For months, Snook and his council have called on Nalcor and the province to drop the charges against land protectors who are against Muskrat Falls.
Fifty people face civil charges for violating the injunction and 37 people face criminal charges, including breaking a court order and mischief.
“I don’t feel at this time in our country’s history that there should be a criminalization of people expressing legitimate concerns that really are in the public good and in the public interest,” said Snook.
However, the mayor supports his local RCMP detachment and said it’s been understaffed in recent years. With growing crimes statistics in the town over the last three years, unrelated to protests over Muskrat Falls, there’s been no corresponding increase in police resources.
“We would’ve like to see more RCMP resources here long before transformers showed up,” said Snook. “And that would have done more to protect public safety.”
Cole said the high numbers of police on the ground in Labrador only further proves her point that Parsons is in a position to take action.
“If he can release RCMP to walk Nalcor equipment to their site,” said Cole. “Certainly, he can tell Nalcor to withdraw their injunction. That’s a cowardly way out for that minister.”
Two of the transformers have already been transported to Muskrat Falls. It could take until September for the other five to make the journey.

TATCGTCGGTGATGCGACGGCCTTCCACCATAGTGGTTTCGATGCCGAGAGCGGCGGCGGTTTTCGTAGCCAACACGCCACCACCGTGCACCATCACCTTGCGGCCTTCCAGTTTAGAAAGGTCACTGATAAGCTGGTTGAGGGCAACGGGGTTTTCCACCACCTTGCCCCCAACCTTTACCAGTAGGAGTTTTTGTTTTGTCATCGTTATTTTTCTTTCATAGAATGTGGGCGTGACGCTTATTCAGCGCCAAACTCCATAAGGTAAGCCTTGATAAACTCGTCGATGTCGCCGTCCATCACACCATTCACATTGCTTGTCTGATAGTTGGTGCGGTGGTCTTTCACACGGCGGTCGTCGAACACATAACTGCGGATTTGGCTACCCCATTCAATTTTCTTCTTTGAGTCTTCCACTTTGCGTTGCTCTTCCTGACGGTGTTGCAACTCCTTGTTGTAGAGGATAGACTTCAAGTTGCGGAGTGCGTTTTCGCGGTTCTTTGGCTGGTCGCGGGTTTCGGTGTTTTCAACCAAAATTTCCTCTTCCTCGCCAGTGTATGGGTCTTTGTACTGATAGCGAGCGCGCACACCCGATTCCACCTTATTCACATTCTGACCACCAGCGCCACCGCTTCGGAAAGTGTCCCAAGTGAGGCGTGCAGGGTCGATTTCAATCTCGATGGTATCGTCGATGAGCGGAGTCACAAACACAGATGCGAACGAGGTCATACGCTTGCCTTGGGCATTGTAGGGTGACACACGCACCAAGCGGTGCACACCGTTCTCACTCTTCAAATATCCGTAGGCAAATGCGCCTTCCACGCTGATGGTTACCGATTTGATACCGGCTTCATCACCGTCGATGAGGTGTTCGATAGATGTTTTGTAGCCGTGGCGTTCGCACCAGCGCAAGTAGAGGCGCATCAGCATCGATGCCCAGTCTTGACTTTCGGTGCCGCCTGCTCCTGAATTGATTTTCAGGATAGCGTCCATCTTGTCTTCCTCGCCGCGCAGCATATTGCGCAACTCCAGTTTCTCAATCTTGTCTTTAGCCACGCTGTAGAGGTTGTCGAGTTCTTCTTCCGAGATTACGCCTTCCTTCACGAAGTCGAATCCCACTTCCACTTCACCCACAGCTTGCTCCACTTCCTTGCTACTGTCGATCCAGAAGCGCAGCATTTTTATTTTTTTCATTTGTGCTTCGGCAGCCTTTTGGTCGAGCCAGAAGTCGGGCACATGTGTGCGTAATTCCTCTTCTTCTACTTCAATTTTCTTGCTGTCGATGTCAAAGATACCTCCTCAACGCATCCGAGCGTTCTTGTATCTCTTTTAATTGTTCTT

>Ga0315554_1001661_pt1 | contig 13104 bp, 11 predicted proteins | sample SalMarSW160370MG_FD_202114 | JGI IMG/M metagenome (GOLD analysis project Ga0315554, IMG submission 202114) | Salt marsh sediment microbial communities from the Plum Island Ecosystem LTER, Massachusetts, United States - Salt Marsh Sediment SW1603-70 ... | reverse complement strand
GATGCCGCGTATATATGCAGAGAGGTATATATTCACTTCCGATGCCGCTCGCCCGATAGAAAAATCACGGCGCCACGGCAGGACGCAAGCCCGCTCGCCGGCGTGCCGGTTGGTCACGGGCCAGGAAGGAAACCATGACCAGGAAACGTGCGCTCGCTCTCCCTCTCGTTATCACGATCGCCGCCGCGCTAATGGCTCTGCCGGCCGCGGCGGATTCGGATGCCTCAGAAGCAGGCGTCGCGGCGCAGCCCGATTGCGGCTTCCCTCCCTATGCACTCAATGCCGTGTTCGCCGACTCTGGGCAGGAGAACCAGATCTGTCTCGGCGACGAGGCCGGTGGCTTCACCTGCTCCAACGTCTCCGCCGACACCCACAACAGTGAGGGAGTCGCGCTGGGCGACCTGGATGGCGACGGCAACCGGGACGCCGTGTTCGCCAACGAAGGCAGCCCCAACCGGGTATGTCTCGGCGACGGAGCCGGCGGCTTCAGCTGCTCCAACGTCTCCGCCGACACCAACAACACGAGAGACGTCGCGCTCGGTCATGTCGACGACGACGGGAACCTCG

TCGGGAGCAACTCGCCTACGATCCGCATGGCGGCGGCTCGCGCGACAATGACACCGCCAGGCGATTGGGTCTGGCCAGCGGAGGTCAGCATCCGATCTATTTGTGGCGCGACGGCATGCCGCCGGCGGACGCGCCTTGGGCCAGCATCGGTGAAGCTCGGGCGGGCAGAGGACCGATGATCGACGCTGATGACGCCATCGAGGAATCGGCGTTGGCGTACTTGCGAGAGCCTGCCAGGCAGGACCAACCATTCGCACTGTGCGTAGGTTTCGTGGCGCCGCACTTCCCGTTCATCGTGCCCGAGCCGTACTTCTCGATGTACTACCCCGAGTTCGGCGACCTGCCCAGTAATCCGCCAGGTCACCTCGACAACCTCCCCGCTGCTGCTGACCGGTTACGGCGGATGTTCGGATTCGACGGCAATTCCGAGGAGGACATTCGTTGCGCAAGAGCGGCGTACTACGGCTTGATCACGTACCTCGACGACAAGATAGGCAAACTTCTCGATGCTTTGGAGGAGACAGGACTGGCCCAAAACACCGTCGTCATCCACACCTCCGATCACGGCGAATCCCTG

With the court injunction still firmly in place, so are plans by the Labrador land protectors to continue their opposition to the Muskrat Falls project.
One day after he signed an undertaking to respect the injunction and was released from jail, Eldred Davis was back at what Nalcor calls the designated protest pad. The land protectors call it their Peace Camp.
A small group gathered there Tuesday evening for a feast. They shared a lot of laughs and food. But under the jovial atmosphere is a current of determination, that somehow they can still stop the megaproject in its tracks.
Parsons said while the government is tied by the intricacies of complex project and contractual issues, he understands where the land protectors are coming from.
“I think the concerns people are expressing are very straightforward. Very basic. Health and safety. The environment. The cost,” said Parsons. “The burden that’s going to be left to us all to pay for this. Those are very basic issues and ones that hit all of us.”